In his first reaction over the general election results, Pakistan’s jailed former Prime Minister Nawaz Sharif has alleged that the polls had been “stolen” and warned that the “tainted and dubious results would leave a “bad impact” on the country’s politics.

Talking to visitors in Adiala Jail on Thursday, the Pakistan Muslim League-Nawaz (PML-N) leader expressed his reservations over the elections results in Faisalabad, Lahore and Rawalpindi, the
reported. He said his party candidates in these areas were in very stable position, but they were declared defeated.

Thursday was a meeting day for Mr. Sharif, his daughter Maryam and son-in-law retired Capt. Muhammad Safdar, who were imprisoned after they were convicted by an accountability court over corruption charges.

A number of party leaders, who visited the jail, quoted Mr. Sharif as saying that Imran Khan’s Pakistan Tehreek-e-Insaf (PTI) had been made victorious in Khyber Pakhtunkhwa despite its previous government’s bad performance in the province.

Mr. Sharif said Mr. Khan’s position was much weaker this time than in 2013 when the last general elections were held.

Mr. Sharif and his brother Shahbaz Sharif also held a one-on-one meeting lasting more than half an hour, later to be joined by Maryam, the daily said.

Political analysts in Pakistan fear choppy waters lie ahead for the politics in the country with several political heavyweights, who have suffered defeat in their strongholds, likely to band together amid allegations of rigging.

According to the Election Commission, Mr. Khan’s PTI has won 117 seats in the National Assembly with the PML-N coming second with 64 seats. PTI needs the support of independents and smaller parties to form the government.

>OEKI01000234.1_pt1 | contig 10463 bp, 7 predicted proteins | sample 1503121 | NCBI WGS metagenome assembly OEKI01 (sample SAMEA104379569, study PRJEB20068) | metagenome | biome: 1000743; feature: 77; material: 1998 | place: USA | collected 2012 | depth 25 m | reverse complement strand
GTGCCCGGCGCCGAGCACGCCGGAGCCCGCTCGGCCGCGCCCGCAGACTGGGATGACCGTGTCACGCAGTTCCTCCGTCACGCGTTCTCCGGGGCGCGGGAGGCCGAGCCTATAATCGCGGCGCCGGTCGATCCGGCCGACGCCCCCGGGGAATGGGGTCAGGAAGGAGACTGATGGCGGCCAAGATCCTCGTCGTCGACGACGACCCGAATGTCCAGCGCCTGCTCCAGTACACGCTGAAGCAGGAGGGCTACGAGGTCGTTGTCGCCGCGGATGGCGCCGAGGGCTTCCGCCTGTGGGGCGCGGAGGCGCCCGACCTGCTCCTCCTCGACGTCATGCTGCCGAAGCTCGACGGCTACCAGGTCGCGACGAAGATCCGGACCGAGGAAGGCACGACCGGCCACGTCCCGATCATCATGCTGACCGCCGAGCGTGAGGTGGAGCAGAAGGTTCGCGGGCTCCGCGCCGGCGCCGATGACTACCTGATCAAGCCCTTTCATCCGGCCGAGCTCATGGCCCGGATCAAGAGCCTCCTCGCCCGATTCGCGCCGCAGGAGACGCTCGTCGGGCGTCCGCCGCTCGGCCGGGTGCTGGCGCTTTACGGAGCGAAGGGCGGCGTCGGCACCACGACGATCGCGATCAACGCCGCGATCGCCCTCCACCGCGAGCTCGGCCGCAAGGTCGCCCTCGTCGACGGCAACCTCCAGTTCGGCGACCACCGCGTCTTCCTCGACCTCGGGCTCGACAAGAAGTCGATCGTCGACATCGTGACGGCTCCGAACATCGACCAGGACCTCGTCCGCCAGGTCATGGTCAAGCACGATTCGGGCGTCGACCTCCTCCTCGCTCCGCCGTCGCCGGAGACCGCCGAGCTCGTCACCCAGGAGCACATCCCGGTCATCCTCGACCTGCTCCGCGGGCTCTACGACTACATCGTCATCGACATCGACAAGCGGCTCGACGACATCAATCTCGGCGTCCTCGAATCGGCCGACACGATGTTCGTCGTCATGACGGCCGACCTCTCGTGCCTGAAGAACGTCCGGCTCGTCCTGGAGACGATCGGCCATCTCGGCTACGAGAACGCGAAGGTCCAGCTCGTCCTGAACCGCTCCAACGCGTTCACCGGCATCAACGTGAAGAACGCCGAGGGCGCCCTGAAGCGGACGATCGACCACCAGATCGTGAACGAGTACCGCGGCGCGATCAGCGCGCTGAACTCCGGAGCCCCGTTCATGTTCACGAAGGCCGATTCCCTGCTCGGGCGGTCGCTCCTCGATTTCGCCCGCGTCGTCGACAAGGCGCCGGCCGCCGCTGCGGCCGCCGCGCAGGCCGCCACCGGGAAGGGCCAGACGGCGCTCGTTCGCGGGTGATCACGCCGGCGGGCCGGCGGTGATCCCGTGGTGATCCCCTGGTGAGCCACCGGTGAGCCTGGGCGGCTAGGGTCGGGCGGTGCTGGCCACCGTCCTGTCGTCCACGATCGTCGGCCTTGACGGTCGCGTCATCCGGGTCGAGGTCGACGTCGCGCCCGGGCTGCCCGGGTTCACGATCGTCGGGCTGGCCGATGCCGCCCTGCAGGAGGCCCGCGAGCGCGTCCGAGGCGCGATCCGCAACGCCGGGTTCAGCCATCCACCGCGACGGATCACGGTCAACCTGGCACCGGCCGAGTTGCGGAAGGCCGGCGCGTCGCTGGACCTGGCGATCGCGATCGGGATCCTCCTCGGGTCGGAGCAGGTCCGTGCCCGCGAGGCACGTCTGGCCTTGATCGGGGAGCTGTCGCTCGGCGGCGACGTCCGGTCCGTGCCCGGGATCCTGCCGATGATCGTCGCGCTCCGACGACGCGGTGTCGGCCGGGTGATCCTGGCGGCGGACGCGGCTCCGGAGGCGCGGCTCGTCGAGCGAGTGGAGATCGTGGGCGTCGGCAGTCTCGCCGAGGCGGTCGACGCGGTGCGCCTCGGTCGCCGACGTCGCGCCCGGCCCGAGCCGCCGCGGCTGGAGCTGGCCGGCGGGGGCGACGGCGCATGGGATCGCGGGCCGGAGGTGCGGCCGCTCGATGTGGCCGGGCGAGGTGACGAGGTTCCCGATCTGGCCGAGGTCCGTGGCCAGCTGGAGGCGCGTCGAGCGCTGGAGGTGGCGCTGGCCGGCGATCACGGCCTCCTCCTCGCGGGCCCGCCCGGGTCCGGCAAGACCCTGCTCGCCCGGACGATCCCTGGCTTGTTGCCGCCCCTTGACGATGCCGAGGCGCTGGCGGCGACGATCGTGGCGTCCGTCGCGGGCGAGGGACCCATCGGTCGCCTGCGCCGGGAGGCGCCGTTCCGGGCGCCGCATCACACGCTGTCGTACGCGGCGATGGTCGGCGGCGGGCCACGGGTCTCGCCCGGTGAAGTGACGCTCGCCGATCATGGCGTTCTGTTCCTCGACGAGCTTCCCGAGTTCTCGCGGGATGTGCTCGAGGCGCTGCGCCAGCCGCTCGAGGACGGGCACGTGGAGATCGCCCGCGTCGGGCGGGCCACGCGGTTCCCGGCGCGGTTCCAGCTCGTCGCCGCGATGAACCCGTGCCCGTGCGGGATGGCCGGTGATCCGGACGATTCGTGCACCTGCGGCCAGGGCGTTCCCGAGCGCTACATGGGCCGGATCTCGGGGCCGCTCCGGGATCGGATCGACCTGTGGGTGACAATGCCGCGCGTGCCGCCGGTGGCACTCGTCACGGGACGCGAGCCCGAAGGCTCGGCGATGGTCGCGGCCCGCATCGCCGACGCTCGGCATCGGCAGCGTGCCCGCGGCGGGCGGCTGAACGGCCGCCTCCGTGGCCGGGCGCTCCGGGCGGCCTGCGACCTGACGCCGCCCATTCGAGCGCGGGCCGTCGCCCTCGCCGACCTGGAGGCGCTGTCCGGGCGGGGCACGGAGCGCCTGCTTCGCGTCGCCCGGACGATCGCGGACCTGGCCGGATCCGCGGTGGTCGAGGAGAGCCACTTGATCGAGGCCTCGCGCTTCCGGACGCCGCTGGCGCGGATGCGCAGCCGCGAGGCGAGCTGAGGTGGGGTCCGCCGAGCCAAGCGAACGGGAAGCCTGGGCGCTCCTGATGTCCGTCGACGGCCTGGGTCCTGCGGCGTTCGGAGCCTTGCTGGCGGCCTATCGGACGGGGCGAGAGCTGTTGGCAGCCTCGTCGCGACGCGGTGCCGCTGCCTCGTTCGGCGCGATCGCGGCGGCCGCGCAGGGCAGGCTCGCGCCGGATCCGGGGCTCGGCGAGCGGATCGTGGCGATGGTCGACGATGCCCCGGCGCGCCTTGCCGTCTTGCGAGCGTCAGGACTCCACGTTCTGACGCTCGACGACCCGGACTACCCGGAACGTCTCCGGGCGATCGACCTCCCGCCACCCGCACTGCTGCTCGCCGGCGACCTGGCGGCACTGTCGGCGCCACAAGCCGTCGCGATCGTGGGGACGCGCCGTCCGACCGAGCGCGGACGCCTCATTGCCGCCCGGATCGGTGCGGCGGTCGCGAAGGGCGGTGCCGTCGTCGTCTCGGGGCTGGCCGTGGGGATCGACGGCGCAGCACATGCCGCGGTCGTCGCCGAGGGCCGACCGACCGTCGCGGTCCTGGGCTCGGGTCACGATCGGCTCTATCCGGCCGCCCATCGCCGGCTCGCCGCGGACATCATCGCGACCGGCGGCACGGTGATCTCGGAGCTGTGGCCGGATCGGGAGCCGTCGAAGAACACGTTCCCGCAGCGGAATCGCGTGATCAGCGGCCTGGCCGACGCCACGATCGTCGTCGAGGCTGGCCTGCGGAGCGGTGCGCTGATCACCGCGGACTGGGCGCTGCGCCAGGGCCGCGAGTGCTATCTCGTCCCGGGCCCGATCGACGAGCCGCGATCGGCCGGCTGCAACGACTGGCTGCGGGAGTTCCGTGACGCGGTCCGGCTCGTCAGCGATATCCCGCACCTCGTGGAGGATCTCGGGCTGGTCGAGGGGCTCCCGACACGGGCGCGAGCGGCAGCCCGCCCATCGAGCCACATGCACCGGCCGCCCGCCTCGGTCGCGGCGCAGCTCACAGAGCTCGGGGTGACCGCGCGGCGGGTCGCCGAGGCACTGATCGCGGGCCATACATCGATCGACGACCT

Critical days

“The next few days will be critical for Pakistan politics. Because if the political parties who have come second best to PTI get together and launch a combined protest over the results, it could be a big challenge for Khan and his party,” said Omair Alavi, a political analyst.

The PML-N has already questioned the election results, though its leaders have said they will sit in Opposition. Pakistan Peoples Party (PPP) parliamentarians are also crying foul, particularly after their Chairman, Bilawal Bhutto, lost in one of the party’s safest constituencies, Lyari area of Karachi, to a PTI candidate.

Religious parties like the Jamiat Ulema Islam (Maulana Fazlur Rehman) and the Khadim Hussain Shah-led Tehreek-e-Labaik have also alleged foul play in the counting of votes and have threatened agitation.

Maulana Fazlur Rehman, an arch-rival of Mr. Khan, has announced he will be inviting all parties for a conference soon to discuss the election results.

PPP workers and leaders held a protest outside the Karachi Press Club, rejecting the election results, while Mutthaida Qaumi Movement (MQM) Pakistan leaders, Farooq Sattar and Khalid Maqbool, travelled to Islamabad to echo their grievances with the Election Commission.

Mr. Sattar a senior leader of the MQM also lost in the elections from his home constituency to the PTI.

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